Here is a review from The New York Times:
In “Bleeding Talent” (Palgrave Macmillan, $30), Mr. Kane gives us a veteran’s proud, though acutely critical, perspective on the American military. He offers an illuminating view of the other “1 percent” — not the privileged upper crust, but the sliver of Americans who have accepted the burden of waging two of the longest wars in our history.
The military is perhaps as selfless an institution as our society has produced. But in its current form, Mr. Kane says, it stifles the aspirations of the best who seek to serve it and pushes them out. “In terms of attracting and training innovative leaders, the U.S. military is unparalleled,” he writes. “In terms of managing talent, the U.S. military is doing everything wrong.”
The core problem, he argues, is that while the military may be “all volunteer” on the first day, it is thoroughly coercive every day thereafter…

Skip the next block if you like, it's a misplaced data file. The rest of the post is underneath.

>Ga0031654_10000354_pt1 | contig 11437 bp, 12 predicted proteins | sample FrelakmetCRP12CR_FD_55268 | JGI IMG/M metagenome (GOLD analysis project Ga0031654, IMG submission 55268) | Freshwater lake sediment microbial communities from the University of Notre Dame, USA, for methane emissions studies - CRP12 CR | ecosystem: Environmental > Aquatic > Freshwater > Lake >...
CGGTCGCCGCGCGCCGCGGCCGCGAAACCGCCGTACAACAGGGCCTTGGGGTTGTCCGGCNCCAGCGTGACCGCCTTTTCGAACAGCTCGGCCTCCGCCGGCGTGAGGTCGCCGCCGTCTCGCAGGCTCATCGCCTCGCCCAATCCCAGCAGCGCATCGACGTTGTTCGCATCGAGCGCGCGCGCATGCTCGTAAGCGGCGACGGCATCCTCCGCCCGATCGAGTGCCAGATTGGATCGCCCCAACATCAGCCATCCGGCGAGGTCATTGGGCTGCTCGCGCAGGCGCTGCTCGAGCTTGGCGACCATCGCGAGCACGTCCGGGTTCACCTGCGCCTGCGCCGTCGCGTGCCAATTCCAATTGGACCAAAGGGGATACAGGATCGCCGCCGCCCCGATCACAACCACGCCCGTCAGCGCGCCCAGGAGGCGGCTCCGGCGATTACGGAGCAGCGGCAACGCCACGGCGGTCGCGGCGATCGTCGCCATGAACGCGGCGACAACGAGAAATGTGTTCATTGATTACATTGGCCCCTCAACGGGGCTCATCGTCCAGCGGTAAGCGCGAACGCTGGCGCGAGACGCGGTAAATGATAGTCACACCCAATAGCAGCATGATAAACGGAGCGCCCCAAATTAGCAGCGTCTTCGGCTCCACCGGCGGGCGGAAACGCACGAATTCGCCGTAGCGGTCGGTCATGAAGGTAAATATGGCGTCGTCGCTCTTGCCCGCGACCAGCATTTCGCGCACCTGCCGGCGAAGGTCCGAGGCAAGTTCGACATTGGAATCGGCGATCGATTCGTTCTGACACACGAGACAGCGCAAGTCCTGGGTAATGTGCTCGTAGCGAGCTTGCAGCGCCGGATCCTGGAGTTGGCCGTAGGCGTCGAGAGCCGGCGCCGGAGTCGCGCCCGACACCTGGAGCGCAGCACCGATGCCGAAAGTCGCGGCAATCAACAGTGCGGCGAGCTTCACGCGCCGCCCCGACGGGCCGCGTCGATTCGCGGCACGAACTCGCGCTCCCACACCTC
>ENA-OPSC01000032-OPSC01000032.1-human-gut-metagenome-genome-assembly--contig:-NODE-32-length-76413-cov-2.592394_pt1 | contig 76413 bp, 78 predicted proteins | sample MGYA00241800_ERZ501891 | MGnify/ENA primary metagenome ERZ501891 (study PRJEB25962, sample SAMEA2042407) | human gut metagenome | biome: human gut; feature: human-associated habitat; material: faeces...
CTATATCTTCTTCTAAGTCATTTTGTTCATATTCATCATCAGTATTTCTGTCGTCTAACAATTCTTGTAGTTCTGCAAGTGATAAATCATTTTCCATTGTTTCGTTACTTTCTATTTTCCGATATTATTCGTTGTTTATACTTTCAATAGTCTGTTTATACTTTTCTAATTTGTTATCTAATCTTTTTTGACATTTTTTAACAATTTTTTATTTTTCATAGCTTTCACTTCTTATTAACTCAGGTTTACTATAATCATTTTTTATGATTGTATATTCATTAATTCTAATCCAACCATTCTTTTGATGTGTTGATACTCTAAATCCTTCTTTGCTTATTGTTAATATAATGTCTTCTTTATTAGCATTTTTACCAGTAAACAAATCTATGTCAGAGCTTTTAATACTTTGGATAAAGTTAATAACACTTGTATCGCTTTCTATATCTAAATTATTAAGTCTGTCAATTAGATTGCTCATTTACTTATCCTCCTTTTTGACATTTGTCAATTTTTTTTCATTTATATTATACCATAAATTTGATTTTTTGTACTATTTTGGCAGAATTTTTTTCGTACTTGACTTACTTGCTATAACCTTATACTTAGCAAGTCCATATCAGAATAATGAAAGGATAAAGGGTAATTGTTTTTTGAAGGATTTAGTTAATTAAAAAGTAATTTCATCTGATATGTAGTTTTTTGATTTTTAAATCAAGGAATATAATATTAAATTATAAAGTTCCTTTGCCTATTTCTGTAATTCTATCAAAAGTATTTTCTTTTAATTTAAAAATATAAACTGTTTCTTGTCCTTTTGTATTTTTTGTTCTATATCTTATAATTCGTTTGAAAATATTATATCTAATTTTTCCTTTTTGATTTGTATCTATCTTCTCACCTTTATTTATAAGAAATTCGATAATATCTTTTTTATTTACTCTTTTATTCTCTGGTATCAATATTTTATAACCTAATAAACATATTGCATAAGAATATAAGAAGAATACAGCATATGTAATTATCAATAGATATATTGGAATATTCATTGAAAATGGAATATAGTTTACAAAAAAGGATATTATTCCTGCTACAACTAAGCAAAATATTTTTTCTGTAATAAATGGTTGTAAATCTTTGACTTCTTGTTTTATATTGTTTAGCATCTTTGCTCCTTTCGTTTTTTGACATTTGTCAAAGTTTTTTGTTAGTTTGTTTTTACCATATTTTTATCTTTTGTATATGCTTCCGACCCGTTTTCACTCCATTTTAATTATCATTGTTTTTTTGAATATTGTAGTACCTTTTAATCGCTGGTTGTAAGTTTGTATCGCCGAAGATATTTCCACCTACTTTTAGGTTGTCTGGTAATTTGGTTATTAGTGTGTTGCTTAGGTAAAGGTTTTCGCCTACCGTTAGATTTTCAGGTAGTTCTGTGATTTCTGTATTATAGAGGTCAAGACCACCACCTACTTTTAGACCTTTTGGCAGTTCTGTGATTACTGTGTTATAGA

ACCORDING to Mr. Kane, “the root of all evil in this ecosystem” is the Defense Officer Personnel Management Act, enacted by Congress in 1980 to standardize military personnel policies. But the system has defied efforts by successive defense secretaries to bring about change.
That act binds the military into a system that honors seniority over individual merit. It judges officers, hundreds at a time, in an up-or-out promotion process that relies on evaluations that have been almost laughably eroded by grade inflation. A zero-defect mentality punishes errors severely. The system discourages specialization — you can’t expect to stay a fighter jock or a cybersecurity expert — and pushes the career-minded up a tried-and-true ladder that, not surprisingly, produces lookalikes.